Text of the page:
Originally a fruit orchard, Drayton Hall was built somewhere around 1738, thus making it over 265 years old. Considered one of the earliest and finest examples of Georgian-Palladian architecture in the United States, it is part of the most significant, undisturbed historic landscapes in America. Inside, the amazing, undisturbed wood and plaster carvings are a testimony to the artful skills of the master craftsmen of the day.
There are no furnishings in the home. All the surviving furniture and rugs have been stored away over the years for safe keeping. Arrangements have been made recently to display for viewing the furnishings of Drayton Hall in Williamsburg, Virginia. There is a plan to build a museum on sight to house the furnishings when the needed money becomes available.
Due to the fragile nature of the decor, some sections of the house are off limits, but can be observed within marked-off areas. In those 265 years, the interior walls have been painted only twice. At the beginning of the tour, while sitting under one of the massive oaks in full view of Drayton Hall, the guide requested that we be careful not to touch the painted walls or to inadvertently bump into them. The aged paint could crumble at the slightest touch and be lost forever--difficult for me because I like to touch everything.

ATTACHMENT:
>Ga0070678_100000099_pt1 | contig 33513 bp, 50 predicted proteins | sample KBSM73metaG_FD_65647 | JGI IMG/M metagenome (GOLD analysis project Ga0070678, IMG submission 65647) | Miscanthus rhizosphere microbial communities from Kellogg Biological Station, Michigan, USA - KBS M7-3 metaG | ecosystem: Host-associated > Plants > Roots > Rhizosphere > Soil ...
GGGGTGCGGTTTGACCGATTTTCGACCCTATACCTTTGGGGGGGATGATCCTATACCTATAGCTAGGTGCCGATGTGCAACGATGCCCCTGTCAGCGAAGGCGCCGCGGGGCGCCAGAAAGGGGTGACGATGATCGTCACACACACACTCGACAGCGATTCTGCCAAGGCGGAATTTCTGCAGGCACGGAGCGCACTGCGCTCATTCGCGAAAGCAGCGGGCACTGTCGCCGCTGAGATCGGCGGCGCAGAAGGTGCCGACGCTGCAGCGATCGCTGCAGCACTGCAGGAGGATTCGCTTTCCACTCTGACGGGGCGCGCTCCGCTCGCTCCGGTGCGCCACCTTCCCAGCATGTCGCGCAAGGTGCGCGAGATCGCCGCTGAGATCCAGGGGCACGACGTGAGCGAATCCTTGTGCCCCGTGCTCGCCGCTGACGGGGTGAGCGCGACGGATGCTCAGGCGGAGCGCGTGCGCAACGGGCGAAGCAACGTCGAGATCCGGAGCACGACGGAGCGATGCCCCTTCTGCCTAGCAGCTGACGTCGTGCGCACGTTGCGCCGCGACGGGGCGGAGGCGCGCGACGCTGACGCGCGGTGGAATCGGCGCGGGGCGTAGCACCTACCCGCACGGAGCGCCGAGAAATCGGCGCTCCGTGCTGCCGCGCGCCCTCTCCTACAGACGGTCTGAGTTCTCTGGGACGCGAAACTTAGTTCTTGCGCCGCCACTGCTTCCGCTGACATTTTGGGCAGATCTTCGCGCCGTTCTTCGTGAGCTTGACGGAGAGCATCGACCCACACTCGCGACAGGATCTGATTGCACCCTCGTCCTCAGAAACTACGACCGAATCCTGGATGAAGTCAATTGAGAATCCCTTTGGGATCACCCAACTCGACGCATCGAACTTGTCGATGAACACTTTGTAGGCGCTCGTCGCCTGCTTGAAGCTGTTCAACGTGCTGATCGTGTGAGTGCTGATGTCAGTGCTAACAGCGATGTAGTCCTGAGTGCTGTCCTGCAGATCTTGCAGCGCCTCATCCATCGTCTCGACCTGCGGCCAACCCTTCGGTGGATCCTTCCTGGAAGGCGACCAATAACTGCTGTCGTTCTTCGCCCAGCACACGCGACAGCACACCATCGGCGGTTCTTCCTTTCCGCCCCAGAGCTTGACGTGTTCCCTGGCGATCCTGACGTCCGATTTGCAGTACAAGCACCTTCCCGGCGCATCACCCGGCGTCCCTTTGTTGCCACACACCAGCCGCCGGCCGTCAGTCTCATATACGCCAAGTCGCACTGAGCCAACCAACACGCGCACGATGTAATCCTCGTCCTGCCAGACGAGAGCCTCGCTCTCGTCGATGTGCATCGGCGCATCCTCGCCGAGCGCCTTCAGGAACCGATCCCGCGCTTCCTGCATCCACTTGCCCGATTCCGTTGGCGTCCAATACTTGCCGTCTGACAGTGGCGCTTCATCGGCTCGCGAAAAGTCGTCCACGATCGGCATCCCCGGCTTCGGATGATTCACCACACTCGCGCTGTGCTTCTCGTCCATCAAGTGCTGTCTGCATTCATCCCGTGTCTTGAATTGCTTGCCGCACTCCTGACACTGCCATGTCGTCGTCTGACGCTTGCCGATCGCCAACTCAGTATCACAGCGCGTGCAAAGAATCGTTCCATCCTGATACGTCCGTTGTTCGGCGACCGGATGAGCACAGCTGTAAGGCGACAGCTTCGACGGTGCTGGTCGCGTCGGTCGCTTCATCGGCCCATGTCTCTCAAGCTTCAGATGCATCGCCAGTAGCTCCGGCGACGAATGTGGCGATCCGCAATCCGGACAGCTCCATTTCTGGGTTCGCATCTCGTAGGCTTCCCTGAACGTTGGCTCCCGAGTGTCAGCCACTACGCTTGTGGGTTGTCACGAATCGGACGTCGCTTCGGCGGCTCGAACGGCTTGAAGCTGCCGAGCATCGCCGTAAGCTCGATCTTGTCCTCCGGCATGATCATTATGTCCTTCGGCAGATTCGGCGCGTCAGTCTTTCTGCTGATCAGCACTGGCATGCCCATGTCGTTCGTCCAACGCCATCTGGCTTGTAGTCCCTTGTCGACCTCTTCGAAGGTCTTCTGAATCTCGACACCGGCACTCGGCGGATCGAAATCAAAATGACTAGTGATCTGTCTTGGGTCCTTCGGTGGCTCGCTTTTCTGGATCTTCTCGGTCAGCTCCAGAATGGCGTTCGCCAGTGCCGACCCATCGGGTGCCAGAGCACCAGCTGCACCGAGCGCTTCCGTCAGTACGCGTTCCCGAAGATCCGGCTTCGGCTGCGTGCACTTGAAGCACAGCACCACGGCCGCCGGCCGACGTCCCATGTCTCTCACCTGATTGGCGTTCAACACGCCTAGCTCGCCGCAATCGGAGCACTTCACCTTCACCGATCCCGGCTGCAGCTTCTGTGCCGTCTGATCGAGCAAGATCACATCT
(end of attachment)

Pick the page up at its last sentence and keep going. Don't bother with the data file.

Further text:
Years ago, Charlotta Drayton, the last of the Drayton's to use the estate, made a decision to preserve Drayton Hall and not restore it. For the weeks she stayed at the house, the only modern conveniences she had installed were a wood-burning stove and an icebox that was later replaced by a refrigerator, powered through an extension cord plugged in at the Victorian caretaker’s cottage. She called it "camping out." In 1974, the National Trust for Historic Preservation purchased the house and 125 acres from the Drayton's with the mission to fulfill Charlotta's wishes and keep it in near-original condition.
A trip to Charleston would not be complete without a visit to majestic Drayton Hall, if you are looking for the complete southern experience. From the moment you enter the gate and drive up the narrow causeway toward the columned porticos of the front entrance, you sense a change in time, a transference of today into yesterday. And when you climb the stone stairs facing the Ashley River and step through the door, the sudden rush of air carries you back to the era of English gardens, rice fields and plantation living. You will treasure the tour and the pictures.